It has long been noted that COVID-19 patients can suffer from a wide range of neurological symptoms such as headaches, confusion and loss of taste and smell.


They are often the first symptoms of SARS-CoV-2 infection to arise and can be severe and long-lasting. They also occur indiscriminately in patients regardless of age or the presence of other medical conditions. But little is known about exactly how the disease affects the brain and central nervous system.

Now, a group of researchers at Tulane University in New Orleans, USA have published the first comprehensive study investigating the effects of the COVID-19 in the brains of non-human primates.

They found that subjects infected with SARS-CoV-2 showed signed of severe inflammation and injury indicating a reduction in blood or oxygen flow into the brain, neuron damage and small areas of bleeding.

Moreover, this type of damage was also seen in subjects that did not show signs of severe respiratory disease following infection from the virus, which may provide insight into the range of neurological symptoms associated with long COVID, the researchers say.

“Because the subjects didn’t experience significant respiratory symptoms, no one expected them to have the severity of disease that we found in the brain,” said lead author Tracy Fischer, PhD, lead investigator and associate professor of microbiology and immunology at the Tulane National Primate Research Center.

“But the findings were distinct and profound, and undeniably a result of the infection.”

The study was launched in the spring of 2020 and saw the researchers studying brain tissue samples taken from four rhesus macaques and four African green monkeys that had been infected with SARS-CoV-2, along with samples from two uninfected animals of each species that were used as controls.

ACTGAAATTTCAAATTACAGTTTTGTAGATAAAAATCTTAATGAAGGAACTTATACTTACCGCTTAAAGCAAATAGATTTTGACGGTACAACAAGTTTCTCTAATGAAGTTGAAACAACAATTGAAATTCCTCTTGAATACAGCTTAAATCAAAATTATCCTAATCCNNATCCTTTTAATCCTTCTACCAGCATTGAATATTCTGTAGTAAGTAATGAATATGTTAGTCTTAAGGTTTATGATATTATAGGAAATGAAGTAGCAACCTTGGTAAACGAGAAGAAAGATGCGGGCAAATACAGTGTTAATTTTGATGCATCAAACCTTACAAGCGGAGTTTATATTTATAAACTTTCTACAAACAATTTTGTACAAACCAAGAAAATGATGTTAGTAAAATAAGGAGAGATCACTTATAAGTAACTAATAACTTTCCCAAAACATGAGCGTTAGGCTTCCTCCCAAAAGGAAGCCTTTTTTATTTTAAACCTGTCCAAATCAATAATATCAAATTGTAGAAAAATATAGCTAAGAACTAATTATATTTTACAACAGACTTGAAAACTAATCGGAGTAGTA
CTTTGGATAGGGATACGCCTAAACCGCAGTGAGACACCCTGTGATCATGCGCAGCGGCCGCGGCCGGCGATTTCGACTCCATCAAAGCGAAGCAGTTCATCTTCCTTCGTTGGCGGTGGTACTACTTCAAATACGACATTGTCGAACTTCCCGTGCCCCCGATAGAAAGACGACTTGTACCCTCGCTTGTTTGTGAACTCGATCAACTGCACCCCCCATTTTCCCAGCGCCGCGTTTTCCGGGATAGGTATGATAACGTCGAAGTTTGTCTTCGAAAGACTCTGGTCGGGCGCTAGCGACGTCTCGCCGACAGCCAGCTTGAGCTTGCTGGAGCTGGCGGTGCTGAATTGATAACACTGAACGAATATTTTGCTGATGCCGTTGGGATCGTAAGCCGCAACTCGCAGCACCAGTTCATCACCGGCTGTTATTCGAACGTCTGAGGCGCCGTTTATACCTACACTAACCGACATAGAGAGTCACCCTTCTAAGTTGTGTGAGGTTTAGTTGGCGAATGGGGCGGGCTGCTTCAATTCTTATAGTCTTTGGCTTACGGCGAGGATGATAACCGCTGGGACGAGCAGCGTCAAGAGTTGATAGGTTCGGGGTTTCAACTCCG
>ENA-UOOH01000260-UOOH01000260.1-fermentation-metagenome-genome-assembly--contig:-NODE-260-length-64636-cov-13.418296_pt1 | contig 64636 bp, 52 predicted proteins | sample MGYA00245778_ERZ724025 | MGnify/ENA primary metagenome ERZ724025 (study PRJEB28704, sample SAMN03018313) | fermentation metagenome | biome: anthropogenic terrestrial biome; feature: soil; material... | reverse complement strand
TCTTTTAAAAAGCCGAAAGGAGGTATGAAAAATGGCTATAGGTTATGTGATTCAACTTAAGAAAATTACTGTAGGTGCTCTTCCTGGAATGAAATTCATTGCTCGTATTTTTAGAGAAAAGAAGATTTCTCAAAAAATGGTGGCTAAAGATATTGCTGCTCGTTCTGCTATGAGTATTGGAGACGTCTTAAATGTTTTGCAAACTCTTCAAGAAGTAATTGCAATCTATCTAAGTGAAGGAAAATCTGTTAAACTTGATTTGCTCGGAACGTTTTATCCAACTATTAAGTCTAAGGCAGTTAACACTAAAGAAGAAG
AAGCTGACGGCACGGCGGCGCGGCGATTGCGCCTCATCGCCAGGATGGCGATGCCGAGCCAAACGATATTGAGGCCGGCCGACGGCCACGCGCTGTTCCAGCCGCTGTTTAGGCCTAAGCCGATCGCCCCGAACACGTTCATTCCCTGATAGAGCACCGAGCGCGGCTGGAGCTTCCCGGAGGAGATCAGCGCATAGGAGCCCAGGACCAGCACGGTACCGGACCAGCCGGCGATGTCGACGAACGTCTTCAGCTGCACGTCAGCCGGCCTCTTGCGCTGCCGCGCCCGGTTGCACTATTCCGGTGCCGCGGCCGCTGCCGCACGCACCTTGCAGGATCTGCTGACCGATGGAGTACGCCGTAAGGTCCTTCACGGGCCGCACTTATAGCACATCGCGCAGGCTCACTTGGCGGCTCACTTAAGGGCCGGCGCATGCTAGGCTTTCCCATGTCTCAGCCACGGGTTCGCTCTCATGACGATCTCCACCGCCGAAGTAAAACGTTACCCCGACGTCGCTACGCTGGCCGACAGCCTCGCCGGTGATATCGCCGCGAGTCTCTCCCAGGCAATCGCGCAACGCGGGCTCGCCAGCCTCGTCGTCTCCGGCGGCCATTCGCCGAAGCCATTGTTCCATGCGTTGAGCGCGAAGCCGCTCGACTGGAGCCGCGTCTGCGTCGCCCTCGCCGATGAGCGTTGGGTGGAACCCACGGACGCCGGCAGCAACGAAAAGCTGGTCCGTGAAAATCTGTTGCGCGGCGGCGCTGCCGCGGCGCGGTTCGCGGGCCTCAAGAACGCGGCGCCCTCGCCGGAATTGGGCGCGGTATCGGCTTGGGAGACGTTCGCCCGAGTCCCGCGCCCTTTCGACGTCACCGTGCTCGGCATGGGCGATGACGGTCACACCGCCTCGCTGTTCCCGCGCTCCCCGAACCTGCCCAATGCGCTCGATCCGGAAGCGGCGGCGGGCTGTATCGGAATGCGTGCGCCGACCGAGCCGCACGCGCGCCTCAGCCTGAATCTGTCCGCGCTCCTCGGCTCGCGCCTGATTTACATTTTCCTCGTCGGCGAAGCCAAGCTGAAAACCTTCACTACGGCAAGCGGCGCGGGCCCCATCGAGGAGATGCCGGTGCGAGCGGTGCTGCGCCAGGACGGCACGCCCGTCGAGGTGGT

The findings also mirror those of autopsy studies carried out in humans who have died of COVID-19 suggesting that rhesus macaques and African green monkeys can accurately act as a model for studying how humans experience the disease, the researchers say.

More like this

Read more about coronavirus:



Jason Goodyer
Jason GoodyerCommissioning editor, BBC Science Focus

Jason is the commissioning editor for BBC Science Focus. He holds an MSc in physics and was named Section Editor of the Year by the British Society of Magazine Editors in 2019. He has been reporting on science and technology for more than a decade. During this time, he's walked the tunnels of the Large Hadron Collider, watched Stephen Hawking deliver his Reith Lecture on Black Holes and reported on everything from simulation universes to dancing cockatoos. He looks after the magazine’s and website’s news sections and makes regular appearances on the Instant Genius Podcast.